Long-term prognosis of new adult-onset asthma in obese patients

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Obesity has been associated with poor outcomes of asthma in cross-sectional studies but long-term effect of obesity on asthma remains unknown.


To study the effects of obesity, found at the time of diagnosis of adult-onset asthma, on 12-year prognosis by focusing on oral corticosteroid (OCS) use and respiratory-related hospital admissions.


Patients diagnosed with adult-onset asthma (n=203) were divided into three categories based on diagnostic BMI (<25, 25–29.9, ≥30 kg·m−2) and followed for 12-years as part of Seinäjoki Adult Asthma Study. Self-reported and dispensed OCS were assessed for the 12-year period. Data on hospital admissions were analysed based on medical records.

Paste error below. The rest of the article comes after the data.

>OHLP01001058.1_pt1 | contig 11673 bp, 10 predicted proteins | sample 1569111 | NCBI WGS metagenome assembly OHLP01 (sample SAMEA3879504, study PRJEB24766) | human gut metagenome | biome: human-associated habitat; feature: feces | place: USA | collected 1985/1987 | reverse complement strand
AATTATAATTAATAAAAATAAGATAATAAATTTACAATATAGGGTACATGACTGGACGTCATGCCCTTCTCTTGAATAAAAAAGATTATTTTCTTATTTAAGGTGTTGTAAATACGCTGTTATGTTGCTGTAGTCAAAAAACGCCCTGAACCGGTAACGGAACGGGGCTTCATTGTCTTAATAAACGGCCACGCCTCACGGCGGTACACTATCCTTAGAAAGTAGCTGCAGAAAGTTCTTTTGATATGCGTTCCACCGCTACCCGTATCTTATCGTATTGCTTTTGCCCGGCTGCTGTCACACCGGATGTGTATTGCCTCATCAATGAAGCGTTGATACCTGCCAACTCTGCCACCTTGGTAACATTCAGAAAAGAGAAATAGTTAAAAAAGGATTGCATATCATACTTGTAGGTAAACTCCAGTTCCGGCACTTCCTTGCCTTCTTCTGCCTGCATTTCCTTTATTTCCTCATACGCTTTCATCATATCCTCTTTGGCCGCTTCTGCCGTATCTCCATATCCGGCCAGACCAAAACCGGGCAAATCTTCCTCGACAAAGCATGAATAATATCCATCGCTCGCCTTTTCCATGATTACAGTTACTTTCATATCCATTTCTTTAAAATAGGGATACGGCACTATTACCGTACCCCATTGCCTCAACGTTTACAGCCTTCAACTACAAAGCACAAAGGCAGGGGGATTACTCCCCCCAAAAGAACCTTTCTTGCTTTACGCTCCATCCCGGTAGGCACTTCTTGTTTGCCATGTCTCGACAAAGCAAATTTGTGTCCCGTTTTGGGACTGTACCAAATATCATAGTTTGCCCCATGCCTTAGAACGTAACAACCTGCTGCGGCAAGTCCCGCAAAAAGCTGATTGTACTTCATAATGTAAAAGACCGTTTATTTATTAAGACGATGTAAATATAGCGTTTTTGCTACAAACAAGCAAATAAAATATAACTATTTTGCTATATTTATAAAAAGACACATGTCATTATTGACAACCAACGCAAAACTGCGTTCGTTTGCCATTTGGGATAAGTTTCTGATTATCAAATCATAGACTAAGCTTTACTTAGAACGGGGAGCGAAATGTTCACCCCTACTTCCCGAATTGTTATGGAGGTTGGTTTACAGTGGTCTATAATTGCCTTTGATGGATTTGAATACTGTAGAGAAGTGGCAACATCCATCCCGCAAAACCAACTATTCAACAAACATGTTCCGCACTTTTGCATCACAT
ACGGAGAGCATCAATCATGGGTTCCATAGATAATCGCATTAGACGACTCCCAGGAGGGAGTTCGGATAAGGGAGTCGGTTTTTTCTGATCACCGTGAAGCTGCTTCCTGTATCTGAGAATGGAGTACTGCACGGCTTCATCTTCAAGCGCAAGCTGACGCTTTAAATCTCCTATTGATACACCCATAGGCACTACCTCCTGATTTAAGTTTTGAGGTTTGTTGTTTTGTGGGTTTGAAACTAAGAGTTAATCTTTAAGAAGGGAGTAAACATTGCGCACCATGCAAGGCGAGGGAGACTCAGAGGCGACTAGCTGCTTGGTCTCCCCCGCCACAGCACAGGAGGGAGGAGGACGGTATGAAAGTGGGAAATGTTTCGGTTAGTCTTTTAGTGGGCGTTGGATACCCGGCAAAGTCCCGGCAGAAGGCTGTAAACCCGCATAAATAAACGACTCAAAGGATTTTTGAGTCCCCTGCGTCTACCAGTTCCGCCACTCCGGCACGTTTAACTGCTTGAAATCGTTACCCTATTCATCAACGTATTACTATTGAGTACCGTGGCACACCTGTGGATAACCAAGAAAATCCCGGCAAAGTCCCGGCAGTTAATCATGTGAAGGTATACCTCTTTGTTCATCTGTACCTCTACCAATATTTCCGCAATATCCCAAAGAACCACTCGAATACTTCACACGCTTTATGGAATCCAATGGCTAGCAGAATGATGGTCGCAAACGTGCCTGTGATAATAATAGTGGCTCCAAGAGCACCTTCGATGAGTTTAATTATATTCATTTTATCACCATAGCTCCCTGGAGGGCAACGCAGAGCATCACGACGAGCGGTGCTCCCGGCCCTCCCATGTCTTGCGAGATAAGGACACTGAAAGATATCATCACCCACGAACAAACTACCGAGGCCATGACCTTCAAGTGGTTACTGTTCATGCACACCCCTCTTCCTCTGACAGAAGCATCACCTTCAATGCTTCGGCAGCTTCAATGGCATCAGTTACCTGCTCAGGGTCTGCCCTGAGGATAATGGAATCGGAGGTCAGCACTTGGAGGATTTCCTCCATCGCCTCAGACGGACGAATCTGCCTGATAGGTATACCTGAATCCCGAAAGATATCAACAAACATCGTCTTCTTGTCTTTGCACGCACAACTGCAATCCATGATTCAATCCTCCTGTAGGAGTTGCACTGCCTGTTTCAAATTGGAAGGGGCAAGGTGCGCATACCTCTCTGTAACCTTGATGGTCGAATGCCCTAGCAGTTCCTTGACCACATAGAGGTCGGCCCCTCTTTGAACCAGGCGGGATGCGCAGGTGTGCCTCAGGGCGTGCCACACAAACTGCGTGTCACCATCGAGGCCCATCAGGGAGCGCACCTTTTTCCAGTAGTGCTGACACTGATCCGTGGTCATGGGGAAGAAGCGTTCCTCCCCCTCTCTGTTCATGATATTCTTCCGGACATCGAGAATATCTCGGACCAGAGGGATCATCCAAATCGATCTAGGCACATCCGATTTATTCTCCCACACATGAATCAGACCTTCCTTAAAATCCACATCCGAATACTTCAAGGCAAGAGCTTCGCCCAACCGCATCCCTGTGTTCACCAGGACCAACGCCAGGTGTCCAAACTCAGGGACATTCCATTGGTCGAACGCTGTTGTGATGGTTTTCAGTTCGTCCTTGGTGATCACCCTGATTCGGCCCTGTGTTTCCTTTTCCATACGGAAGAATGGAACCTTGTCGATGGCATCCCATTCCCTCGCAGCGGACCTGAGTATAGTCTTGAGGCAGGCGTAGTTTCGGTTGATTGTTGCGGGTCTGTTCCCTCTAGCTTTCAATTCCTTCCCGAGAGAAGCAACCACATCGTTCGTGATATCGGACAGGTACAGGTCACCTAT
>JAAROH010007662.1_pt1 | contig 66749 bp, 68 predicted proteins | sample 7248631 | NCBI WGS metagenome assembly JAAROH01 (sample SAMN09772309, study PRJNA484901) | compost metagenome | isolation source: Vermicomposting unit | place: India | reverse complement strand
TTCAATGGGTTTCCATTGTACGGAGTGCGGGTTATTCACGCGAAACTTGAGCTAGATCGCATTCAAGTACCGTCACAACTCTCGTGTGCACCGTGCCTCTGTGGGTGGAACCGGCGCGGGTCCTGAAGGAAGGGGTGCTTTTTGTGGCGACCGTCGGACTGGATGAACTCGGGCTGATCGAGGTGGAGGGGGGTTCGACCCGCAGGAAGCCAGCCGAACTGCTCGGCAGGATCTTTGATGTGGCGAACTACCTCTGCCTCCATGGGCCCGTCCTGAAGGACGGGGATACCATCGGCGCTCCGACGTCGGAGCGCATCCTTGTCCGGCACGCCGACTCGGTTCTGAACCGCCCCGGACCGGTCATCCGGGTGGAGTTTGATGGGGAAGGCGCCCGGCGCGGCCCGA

12 years after diagnosis, of the patients obese (≥30 kg·m−2) at diagnosis, 86% remained obese. During the follow-up, no difference was found in the weight gain between the BMI categories. During the 12-year follow-up, patients obese at diagnosis reported more often use of OCS courses (46.9% versus 23.1%, p=0.028), were dispensed OCS more often (81.6% versus 56.9%, p=0.014) and at higher doses (median 1350 (IQR 280–3180)mg versus 600 (0–1650)mg prednisolone, p=0.010) compared to normal-weight patients. Furthermore, obese had more often ≥1 respiratory-related hospitalisation compared to normal-weight patients (38.8% versus 16.9%, p=0.033). In multivariate logistic regression analyses, obesity predicted oral corticosteroid use and hospital admissions.


In adult-onset asthma, patients obese at diagnosis mostly remained obese at long-term and had more exacerbations and respiratory-related hospital admissions compared to normal-weight patients during 12-year follow-up. Weight loss should be a priority in their treatment to prevent this outcome.

View the article @ The European respiratory journal

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